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65.2: The Price of Salt, peep. And I don't think you're at much risk of inappropriately accusing anyone of slaying. (Also I confess to metanegging nosflow because I was sure he could take it. Sorry, urple.)

68.2 was extremely funny to me both times. This is my day!


Posted by: Thorn | Link to this comment | 02-12-16 1:16 PM
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I don't really get 68, but I like to dismiss my classes by telling them, "Go forth and multiply!" and think myself hilarious.


Posted by: heebie-geebie | Link to this comment | 02-12-16 1:17 PM
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68: In high school if someone bumped into me and said, "Excuse me," I would respond "You are forgiven. Go forth and sin no more." I was mocking my own Jesus Christ complex.


Posted by: peep | Link to this comment | 02-12-16 1:27 PM
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I hope 63 was not in response to 62.


Posted by: urple | Link to this comment | 02-12-16 1:36 PM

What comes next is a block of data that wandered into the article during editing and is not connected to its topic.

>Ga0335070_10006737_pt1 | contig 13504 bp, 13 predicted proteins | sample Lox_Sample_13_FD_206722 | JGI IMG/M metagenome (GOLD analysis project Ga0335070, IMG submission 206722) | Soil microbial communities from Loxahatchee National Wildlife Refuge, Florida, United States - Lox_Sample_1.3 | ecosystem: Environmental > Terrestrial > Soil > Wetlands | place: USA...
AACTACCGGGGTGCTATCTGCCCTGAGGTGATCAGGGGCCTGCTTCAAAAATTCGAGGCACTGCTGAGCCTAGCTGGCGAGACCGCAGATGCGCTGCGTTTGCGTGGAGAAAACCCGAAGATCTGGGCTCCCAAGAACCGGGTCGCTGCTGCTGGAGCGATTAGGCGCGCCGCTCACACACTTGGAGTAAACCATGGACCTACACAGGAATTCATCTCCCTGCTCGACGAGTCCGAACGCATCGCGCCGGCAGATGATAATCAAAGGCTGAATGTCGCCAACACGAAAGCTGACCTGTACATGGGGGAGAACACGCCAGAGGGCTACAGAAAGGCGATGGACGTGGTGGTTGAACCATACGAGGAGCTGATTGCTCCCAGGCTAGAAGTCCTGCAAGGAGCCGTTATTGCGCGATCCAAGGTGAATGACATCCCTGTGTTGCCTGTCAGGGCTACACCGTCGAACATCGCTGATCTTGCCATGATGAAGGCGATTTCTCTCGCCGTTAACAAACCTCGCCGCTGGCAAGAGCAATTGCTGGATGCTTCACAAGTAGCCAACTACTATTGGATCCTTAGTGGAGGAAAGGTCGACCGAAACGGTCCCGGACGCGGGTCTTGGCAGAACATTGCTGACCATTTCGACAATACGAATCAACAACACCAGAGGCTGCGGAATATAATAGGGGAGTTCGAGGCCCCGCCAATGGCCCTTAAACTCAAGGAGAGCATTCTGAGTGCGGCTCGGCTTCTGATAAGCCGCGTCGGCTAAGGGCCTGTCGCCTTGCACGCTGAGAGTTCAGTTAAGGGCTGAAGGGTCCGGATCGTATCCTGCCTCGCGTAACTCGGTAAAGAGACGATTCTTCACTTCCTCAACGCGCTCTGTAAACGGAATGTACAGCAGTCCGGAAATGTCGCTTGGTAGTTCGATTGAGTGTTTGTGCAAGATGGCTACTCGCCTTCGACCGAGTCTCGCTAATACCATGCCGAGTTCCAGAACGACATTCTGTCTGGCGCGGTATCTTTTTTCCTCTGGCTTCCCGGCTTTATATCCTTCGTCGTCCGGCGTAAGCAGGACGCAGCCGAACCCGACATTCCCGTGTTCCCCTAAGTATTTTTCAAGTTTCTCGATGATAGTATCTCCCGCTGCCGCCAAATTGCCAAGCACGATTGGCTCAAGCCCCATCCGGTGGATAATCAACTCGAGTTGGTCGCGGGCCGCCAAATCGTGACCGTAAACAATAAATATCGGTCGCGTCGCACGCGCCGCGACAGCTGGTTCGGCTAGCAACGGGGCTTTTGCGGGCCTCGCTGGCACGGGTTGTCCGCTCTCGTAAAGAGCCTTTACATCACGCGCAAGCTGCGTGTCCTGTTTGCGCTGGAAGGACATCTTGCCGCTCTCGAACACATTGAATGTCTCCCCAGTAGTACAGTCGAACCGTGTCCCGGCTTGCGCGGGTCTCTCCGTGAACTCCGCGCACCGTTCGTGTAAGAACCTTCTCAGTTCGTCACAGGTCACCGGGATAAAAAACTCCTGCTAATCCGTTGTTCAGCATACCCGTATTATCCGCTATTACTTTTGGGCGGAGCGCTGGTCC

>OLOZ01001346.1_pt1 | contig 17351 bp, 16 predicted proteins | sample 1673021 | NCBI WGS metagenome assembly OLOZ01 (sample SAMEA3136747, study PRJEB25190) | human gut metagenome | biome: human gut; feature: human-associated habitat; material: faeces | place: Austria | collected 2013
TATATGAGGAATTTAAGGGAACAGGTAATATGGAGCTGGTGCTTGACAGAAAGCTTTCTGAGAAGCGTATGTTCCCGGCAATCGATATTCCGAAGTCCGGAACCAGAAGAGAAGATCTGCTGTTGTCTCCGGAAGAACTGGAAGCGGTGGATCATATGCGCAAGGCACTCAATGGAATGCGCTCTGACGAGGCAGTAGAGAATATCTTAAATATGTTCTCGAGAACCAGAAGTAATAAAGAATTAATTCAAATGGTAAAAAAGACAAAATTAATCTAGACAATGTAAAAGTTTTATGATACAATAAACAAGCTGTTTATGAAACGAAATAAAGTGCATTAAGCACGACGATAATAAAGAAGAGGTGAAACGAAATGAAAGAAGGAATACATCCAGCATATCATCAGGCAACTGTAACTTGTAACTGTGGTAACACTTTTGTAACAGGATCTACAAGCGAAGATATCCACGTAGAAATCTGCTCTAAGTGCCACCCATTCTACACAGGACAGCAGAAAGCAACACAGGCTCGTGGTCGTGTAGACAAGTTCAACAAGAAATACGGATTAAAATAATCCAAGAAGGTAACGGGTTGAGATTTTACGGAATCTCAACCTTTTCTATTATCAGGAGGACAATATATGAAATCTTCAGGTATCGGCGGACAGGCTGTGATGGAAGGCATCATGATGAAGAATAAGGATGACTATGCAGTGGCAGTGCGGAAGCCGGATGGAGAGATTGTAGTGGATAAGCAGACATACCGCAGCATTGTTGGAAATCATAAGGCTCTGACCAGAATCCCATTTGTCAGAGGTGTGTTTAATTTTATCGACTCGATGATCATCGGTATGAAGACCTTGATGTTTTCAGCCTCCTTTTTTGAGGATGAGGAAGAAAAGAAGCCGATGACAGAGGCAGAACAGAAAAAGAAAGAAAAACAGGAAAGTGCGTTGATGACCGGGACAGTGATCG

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It was but it wasn't sincere because I was actually joking with myself as I wrote it by saying "Fine!" again.


Posted by: Thorn | Link to this comment | 02-12-16 1:37 PM
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Jackson Five Nostrils sounds like a particularly recognisable East End gangster (c.f. Billy One-Hand, Nine-Fingers Tom, One-Legged Louie etc. )


Posted by: ajay | Link to this comment | 02-12-16 2:31 PM
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Looping way back, I've been bothered by 31's The image of a very light skinned black woman with long blonde hair surrounded by darker skinned props rubbed me the wrong way on some level.

I too said I think there's troubling-looking colorist imagery at play, but it seems very weird and basically denying agency to the backup dancers/singers (assuming that's a fair way to refer to the people who are mouthing the background vocals) to call them props. I do have a lot of thoughts about the implications of the hairstyle choices and so on but it's more that the non-Beyonces are being used as foils than anything I'd consider props that gets to me.


Posted by: Thorn | Link to this comment | 02-12-16 2:37 PM